In recent months the Italian Trade commission have held a series of events focusing on the Mediterranean diet and its potential benefits to us all; young, old, the fit and not so fit. At a recent seminar, the Commission invited a panel consisting of Valentina Harris, author of 40 Italian recipe books, seven Michelin star sprinkled chef Bruno Barbieri, and Jane Griffith, a dietician who has worked with British national sports teams over her career, moderated by journalist Andy Lynes, to discuss the benefits of the diet.
So, firstly, what is the Mediterranean diet? Well, for a start, it’s nothing like the ‘F plan Diet’ or the ‘Grapefruit Diet’ or any other faddy dietary plan that promises you guaranteed weight loss over a given number of weeks. These limited focus diets may work in the short term – and be incredibly boring while you’re following them, but when you return to your ‘normal’ eating style or pattern the weight inevitably comes back. The Mediterranean diet is a particularly interesting phenomenon which has developed naturally in countries such as Italy, Greece, Spain and Morocco, as well as the south of France. Of course there are variations in the style of cuisine and culture in all these countries, but there is a common thread that runs through their diet and it’s this which makes up the Mediterranean diet.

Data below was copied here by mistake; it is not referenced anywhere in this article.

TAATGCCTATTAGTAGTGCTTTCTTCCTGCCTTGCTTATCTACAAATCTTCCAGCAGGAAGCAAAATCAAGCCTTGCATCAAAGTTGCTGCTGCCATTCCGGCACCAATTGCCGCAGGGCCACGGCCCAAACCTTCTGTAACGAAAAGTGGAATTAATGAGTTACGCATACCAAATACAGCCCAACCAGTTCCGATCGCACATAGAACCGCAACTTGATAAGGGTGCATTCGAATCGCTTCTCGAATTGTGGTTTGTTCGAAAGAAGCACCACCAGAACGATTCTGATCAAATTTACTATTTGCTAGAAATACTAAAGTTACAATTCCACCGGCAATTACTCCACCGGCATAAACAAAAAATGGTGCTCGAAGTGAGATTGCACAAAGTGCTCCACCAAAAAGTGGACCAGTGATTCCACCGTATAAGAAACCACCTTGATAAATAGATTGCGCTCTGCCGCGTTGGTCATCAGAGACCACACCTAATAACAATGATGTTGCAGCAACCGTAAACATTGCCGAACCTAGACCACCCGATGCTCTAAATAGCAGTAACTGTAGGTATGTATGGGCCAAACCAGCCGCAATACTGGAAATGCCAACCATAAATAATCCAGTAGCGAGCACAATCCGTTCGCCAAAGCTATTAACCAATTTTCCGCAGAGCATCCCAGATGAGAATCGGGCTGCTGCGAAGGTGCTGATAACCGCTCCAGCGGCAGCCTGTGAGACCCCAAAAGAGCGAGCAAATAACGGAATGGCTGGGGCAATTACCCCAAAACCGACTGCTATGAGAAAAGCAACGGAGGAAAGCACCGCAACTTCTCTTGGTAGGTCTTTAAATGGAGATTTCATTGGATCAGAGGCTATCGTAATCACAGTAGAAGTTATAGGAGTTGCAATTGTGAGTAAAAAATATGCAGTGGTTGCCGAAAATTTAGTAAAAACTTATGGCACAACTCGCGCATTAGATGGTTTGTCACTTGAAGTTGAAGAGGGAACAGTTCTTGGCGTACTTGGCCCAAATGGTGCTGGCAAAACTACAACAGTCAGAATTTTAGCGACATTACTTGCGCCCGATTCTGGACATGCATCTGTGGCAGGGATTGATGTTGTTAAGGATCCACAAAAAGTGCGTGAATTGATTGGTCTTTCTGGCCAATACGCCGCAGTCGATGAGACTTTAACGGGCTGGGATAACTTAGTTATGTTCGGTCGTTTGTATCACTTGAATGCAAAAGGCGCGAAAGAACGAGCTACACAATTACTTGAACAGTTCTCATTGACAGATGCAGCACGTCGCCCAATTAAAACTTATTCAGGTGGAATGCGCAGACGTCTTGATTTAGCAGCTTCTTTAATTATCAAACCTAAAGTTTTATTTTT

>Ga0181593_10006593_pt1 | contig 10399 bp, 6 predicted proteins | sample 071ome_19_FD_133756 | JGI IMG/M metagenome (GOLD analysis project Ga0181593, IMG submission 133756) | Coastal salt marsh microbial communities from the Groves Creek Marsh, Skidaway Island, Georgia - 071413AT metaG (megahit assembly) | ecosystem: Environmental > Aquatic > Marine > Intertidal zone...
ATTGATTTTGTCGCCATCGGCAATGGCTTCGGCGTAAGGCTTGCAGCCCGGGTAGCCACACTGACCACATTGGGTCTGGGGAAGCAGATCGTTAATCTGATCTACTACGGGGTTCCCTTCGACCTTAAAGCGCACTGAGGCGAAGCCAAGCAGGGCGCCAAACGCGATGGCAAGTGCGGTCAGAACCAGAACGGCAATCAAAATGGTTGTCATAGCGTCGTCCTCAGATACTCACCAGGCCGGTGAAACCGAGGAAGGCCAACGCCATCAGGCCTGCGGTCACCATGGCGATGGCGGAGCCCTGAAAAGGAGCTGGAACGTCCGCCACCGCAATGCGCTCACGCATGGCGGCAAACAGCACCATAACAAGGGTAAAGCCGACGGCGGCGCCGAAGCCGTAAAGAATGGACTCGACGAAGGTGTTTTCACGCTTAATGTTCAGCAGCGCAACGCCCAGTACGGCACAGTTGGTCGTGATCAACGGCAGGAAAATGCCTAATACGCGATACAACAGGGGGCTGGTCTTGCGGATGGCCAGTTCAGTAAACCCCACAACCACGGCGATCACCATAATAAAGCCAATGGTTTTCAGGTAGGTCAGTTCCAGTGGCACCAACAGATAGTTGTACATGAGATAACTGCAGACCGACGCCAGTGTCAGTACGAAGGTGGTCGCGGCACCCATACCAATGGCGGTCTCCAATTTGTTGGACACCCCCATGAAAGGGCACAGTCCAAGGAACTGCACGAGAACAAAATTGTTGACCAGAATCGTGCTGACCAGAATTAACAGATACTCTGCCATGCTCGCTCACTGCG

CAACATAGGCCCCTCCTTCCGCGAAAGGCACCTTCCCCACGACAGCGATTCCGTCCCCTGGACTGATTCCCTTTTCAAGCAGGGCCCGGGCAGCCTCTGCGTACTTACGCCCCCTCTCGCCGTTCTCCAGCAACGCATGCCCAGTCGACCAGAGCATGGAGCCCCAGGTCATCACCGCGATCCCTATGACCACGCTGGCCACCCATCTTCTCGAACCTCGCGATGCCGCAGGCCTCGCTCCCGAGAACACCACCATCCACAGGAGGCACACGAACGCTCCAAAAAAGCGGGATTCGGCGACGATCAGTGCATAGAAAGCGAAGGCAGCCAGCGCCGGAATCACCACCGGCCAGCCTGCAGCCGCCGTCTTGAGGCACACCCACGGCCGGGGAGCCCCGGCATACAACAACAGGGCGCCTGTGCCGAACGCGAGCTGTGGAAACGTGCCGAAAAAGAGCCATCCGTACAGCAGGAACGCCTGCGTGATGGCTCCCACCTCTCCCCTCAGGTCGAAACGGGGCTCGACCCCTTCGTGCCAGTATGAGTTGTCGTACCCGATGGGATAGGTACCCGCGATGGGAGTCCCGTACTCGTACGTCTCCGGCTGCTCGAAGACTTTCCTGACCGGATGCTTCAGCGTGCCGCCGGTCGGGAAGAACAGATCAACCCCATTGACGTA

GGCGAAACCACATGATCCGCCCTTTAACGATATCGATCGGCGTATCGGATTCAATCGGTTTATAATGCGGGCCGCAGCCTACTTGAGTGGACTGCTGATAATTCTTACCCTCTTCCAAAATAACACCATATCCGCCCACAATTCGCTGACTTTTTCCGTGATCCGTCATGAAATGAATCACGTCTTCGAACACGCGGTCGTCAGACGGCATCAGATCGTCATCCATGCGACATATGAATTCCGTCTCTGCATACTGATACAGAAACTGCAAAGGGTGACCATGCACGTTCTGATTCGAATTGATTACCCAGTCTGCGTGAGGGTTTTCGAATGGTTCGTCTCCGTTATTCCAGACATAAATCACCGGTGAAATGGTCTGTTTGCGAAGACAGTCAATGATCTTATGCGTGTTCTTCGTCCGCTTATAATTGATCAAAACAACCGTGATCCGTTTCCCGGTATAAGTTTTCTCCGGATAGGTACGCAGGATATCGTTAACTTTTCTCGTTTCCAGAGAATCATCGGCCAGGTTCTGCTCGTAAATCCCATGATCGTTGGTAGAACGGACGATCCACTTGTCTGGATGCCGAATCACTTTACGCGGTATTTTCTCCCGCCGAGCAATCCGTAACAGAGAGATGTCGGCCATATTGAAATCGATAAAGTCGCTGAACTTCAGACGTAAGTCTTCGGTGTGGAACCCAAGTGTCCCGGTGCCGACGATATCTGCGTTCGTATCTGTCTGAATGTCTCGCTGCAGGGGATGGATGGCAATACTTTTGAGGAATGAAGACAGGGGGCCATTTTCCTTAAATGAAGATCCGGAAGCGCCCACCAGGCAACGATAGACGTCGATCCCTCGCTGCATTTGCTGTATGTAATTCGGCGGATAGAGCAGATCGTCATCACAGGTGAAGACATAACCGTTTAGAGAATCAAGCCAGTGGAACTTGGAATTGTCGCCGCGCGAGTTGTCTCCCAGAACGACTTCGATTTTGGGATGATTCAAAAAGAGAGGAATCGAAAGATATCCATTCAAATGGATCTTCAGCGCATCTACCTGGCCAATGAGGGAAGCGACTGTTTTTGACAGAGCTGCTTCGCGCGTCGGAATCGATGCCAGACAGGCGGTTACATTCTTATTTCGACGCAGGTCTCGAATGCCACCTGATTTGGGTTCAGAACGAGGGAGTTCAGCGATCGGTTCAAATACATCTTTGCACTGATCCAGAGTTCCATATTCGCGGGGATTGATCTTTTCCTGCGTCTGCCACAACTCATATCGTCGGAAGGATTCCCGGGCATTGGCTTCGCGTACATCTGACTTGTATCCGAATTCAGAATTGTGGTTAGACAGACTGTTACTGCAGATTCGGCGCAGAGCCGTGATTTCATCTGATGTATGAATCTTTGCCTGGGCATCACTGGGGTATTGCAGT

The Mediterranean diet is considered by UNESCO as the best diet for a healthy lifestyle and has been shown in areas where it’s commonly followed to lead to lower cholesterol levels, reduced incidence of stroke and heart disease and thus leading to longer healthier lives. The Mediterranean diet is more of a ‘dietary lifestyle’ than a ‘diet’. In its most simplistic form, it’s a diet that contains a good mix of carbohydrates, pasta, bread, grains, pulses, fruit and vegetables. If you drew a pyramid with three sections bisecting it horizontally and in the top section included sugars and sugary items, animal fats, red meats, cured meats, and dairy products; these items should make up only a small part of your diet. The middle section of the pyramid would contain fish, poultry and eggs; these are items can be eaten more frequently but still in moderation. The lower much larger section should contain fruit, vegetables, grains, cereals, pasta and olive oil, these items should be the staples in your diet, which you should eat most of.